Overwintering. Much has been written about techniques for overwintering Roses. In our experience, the best way to get Roses through winter is to choose plants adapted to your climate zone. That said, if you garden on an exposed site or in an area where rapid temperature fluctuations are common, you should mound two shovelfuls of composted manure (sold in bags at garden centers) or garden soil over the base of the plant in late fall—ideally after the ground freezes. Pull the manure or soil away from the stem as new growth emerges in spring. Do not, as is often recommended, prune Roses back in fall; wait until spring to prune branches injured over winter. (For information on overwintering Rose standards, see Growing Standards, below.)

A STANDARD is a woody plant trained to a long, single stem. The stem is crowned with a round head of foliage and flowers. This arrangement is beautiful but also unnatural, requiring a bit of effort on the part of the gardener to prevent gravity and the repressed inclinations of the plant from undoing the horticulturist's handiwork.

Staking a standard. To keep your standard standing, put it out of reach of strong winds and support it with a stake that has a diameter at least as large as the stem and long enough that when plunged into the pot or the ground it just reaches inside the head. Fasten the standard to the stake at several points with garden twine or green plastic tie tape looped in a figure eight around stem and stake. Check the ties periodically during the growing season. Loosen them if they constrict the outward growth of the stem.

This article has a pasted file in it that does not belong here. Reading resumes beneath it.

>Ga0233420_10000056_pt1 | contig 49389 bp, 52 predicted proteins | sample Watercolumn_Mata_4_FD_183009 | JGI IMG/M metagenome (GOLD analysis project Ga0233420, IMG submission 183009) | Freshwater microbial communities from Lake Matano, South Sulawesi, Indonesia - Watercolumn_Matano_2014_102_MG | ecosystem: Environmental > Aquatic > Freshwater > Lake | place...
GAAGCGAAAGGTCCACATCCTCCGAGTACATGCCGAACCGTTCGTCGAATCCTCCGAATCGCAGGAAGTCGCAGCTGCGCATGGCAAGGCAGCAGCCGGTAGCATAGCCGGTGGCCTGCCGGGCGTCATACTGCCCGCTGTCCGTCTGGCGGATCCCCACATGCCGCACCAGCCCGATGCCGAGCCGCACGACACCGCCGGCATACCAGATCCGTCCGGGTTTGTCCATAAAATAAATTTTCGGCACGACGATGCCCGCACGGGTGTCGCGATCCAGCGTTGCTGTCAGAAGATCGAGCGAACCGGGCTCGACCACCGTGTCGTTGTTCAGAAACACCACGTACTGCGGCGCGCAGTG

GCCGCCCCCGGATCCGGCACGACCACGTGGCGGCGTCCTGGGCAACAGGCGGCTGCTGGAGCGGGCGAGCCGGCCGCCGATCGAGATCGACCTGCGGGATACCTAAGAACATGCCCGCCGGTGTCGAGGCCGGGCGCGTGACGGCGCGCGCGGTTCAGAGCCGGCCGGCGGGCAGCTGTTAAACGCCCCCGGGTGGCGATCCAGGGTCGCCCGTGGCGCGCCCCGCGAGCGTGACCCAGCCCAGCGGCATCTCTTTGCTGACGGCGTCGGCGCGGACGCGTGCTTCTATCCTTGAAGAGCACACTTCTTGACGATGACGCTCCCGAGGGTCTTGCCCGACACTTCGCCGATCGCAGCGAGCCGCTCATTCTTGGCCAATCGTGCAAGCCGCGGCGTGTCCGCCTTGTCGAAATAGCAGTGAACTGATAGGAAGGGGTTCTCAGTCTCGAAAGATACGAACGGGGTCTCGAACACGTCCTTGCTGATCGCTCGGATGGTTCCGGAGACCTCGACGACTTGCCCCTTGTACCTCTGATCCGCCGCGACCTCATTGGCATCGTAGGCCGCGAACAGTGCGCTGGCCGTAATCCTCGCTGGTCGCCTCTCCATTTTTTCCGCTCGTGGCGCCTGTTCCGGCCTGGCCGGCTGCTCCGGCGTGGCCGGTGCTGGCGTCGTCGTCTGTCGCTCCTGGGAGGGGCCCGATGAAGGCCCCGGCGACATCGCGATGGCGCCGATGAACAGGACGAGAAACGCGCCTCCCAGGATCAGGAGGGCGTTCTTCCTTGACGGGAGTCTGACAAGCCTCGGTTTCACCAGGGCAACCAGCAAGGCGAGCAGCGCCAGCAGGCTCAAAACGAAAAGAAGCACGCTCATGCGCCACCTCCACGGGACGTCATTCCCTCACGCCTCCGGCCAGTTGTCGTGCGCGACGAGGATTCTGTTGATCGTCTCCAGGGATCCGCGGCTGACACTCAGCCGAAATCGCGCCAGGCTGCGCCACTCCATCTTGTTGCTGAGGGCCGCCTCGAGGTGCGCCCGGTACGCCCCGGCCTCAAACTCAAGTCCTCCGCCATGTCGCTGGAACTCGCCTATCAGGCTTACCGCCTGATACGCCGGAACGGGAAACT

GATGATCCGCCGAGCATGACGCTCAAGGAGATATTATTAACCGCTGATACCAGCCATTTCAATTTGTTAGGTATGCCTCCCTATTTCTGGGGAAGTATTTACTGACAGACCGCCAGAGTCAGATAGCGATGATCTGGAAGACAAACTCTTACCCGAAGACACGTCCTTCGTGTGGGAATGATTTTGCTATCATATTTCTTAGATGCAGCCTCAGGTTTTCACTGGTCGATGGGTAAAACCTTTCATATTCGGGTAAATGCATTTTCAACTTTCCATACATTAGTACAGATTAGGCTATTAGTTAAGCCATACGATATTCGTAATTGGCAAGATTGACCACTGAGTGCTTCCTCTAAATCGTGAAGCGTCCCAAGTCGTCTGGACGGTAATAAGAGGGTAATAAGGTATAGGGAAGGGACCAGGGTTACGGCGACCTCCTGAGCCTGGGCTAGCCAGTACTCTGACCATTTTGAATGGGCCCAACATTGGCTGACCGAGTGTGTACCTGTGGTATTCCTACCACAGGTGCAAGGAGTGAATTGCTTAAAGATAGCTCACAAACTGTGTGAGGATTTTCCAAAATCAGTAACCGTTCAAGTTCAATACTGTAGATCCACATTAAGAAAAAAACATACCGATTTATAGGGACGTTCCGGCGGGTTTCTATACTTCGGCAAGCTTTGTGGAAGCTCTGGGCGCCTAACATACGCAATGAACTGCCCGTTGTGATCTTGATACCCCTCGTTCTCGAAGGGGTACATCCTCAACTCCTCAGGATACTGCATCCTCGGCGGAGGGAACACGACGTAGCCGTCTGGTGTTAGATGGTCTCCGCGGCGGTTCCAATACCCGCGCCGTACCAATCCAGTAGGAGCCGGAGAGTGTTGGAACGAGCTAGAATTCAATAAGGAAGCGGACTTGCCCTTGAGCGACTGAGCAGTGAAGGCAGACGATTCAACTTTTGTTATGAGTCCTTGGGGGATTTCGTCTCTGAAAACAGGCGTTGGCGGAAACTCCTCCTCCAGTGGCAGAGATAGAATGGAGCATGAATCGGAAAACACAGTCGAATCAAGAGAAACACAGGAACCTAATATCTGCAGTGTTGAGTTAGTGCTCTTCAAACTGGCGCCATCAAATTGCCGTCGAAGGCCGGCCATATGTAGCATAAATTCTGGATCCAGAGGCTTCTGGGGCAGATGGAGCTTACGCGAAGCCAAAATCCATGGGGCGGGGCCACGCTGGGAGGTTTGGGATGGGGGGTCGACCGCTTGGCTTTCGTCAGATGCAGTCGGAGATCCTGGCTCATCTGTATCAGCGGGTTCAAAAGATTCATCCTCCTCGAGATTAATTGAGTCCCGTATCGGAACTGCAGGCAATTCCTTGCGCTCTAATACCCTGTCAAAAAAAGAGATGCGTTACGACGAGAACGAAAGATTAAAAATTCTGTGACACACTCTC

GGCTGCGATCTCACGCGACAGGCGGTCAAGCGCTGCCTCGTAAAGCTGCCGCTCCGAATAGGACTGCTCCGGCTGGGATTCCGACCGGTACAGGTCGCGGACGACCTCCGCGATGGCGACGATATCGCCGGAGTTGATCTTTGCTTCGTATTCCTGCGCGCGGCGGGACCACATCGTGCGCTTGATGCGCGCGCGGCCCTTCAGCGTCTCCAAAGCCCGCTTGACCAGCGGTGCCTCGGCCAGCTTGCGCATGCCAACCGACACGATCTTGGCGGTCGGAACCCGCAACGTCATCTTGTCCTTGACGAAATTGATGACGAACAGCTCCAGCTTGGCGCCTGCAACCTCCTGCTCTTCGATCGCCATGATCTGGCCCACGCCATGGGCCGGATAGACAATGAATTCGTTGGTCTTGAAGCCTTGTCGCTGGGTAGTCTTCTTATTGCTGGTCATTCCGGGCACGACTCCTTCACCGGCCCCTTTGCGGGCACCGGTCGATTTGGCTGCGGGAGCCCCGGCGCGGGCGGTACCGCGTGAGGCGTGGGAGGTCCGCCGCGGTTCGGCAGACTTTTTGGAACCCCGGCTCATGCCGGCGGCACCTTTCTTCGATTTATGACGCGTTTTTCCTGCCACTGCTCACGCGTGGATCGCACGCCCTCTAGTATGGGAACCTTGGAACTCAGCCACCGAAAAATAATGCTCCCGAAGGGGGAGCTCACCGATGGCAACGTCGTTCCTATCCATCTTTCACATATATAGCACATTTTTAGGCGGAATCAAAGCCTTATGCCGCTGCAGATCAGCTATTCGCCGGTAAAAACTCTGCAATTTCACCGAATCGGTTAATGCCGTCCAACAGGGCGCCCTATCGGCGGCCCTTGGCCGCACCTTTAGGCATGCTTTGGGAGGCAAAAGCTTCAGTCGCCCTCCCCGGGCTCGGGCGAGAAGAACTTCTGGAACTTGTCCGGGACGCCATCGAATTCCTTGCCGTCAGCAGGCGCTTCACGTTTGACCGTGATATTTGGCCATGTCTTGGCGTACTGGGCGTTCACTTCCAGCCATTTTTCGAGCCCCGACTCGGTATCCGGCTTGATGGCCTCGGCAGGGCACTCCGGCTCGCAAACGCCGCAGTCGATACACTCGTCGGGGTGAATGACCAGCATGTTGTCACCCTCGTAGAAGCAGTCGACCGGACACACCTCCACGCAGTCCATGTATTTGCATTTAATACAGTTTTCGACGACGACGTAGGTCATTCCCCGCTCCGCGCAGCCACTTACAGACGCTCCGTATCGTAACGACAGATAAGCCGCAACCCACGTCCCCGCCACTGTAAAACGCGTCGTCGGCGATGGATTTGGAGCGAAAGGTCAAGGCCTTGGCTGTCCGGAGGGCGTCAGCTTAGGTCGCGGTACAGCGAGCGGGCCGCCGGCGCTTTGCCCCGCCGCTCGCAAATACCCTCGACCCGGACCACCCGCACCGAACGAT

Pruning and fertilizing. Maintain the shape of the head with selective pinching of the new shoots (overzealous pinching will prevent the formation of flower buds). Pinch each shoot between thumb and forefinger or cut with pruning shears; do not shear the plant as though it were a hedge. Fertilize standards grown in pots as you would other container-grown plants.

Overwintering a standard. Most standards require special care to overwinter. The Abutilon, Fuchsia, Tibouchina, and Heliotropium standards are tender, and so must be brought indoors before frost.

Our Rosa 'The Fairy' standard, although quite cold-hardy in its natural form, needs winter protection where temperatures dip below 10°F. After frost induces it to go dormant, a standard in a container may be kept in an unheated basement or garage where temperatures range between 25° and 40°F. Check the soil mix occasionally for moisture, and water as needed.

A Rosa 'The Fairy' standard grown in the ground may be potted in fall and overwintered as above, or it may be laid on its side and buried in a shallow trench. Although the second technique sounds incredible, devoted standard growers in cold climates swear by it. Begin by pruning the stems in the head back to just 6-8in. Then dig a trench at the foot of the standard that is as long as the standard is tall and as deep as the diameter of the shorn head. With a spade, slice a circle 2ft in diameter around the base of the main stem to loosen the plant's hold on the soil. Tip the standard into the trench, fill the trench with soil (burying the plant), and mound additional soil above. In spring, unearth the plant and stand it back up for another season of beauty.

Email Sign Up

Subscribe to enjoy gardening advice, email offers & more